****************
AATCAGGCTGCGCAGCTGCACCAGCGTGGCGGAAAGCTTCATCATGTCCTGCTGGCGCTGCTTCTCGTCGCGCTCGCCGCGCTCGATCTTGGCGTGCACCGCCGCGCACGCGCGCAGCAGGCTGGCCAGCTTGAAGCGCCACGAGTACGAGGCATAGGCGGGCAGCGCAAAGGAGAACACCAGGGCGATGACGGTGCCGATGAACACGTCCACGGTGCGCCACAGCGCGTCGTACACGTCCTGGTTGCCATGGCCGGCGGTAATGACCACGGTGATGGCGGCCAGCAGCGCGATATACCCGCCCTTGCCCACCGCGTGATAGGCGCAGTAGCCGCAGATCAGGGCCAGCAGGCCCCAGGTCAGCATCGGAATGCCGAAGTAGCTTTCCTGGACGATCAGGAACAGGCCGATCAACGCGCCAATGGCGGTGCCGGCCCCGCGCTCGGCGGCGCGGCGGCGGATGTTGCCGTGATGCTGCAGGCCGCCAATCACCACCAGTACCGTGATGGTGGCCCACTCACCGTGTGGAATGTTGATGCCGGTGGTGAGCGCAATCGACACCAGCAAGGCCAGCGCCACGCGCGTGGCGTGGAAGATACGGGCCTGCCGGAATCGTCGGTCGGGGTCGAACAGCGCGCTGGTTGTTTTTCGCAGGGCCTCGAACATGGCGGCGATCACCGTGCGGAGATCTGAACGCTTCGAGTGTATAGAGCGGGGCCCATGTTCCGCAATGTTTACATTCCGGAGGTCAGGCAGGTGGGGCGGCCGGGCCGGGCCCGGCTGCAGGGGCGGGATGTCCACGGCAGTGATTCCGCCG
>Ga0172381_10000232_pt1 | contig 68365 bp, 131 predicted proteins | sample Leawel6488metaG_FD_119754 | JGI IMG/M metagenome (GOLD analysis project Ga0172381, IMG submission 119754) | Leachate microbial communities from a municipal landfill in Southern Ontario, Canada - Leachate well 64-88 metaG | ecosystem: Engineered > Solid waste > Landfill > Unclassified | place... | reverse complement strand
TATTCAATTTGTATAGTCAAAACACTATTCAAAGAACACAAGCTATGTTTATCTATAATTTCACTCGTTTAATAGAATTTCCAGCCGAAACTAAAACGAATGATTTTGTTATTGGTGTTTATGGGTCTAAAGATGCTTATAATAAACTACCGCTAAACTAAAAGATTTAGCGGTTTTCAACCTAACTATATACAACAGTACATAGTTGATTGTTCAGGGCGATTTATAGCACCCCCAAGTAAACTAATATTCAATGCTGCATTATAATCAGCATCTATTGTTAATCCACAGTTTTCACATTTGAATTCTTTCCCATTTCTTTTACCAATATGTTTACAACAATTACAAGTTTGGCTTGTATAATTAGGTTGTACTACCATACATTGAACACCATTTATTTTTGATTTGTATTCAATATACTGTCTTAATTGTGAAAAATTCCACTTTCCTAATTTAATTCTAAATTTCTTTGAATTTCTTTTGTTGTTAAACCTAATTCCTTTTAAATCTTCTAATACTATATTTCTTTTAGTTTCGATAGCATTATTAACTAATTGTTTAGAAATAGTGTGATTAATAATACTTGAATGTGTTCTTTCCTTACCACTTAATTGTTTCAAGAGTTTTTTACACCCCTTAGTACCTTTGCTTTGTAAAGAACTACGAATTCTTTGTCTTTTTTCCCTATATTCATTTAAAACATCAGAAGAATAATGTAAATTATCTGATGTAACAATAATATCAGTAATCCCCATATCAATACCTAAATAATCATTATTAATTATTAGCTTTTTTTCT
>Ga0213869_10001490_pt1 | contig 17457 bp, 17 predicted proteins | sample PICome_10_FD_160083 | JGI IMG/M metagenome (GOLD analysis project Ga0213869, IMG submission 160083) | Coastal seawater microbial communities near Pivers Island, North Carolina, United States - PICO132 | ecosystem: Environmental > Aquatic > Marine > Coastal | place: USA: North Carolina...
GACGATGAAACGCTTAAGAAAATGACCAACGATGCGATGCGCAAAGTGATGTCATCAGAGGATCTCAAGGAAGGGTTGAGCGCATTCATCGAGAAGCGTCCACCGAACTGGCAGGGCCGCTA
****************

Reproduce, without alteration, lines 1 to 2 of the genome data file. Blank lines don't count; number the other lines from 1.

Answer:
AATCAGGCTGCGCAGCTGCACCAGCGTGGCGGAAAGCTTCATCATGTCCTGCTGGCGCTGCTTCTCGTCGCGCTCGCCGCGCTCGATCTTGGCGTGCACCGCCGCGCACGCGCGCAGCAGGCTGGCCAGCTTGAAGCGCCACGAGTACGAGGCATAGGCGGGCAGCGCAAAGGAGAACACCAGGGCGATGACGGTGCCGATGAACACGTCCACGGTGCGCCACAGCGCGTCGTACACGTCCTGGTTGCCATGGCCGGCGGTAATGACCACGGTGATGGCGGCCAGCAGCGCGATATACCCGCCCTTGCCCACCGCGTGATAGGCGCAGTAGCCGCAGATCAGGGCCAGCAGGCCCCAGGTCAGCATCGGAATGCCGAAGTAGCTTTCCTGGACGATCAGGAACAGGCCGATCAACGCGCCAATGGCGGTGCCGGCCCCGCGCTCGGCGGCGCGGCGGCGGATGTTGCCGTGATGCTGCAGGCCGCCAATCACCACCAGTACCGTGATGGTGGCCCACTCACCGTGTGGAATGTTGATGCCGGTGGTGAGCGCAATCGACACCAGCAAGGCCAGCGCCACGCGCGTGGCGTGGAAGATACGGGCCTGCCGGAATCGTCGGTCGGGGTCGAACAGCGCGCTGGTTGTTTTTCGCAGGGCCTCGAACATGGCGGCGATCACCGTGCGGAGATCTGAACGCTTCGAGTGTATAGAGCGGGGCCCATGTTCCGCAATGTTTACATTCCGGAGGTCAGGCAGGTGGGGCGGCCGGGCCGGGCCCGGCTGCAGGGGCGGGATGTCCACGGCAGTGATTCCGCCG
>Ga0172381_10000232_pt1 | contig 68365 bp, 131 predicted proteins | sample Leawel6488metaG_FD_119754 | JGI IMG/M metagenome (GOLD analysis project Ga0172381, IMG submission 119754) | Leachate microbial communities from a municipal landfill in Southern Ontario, Canada - Leachate well 64-88 metaG | ecosystem: Engineered > Solid waste > Landfill > Unclassified | place... | reverse complement strand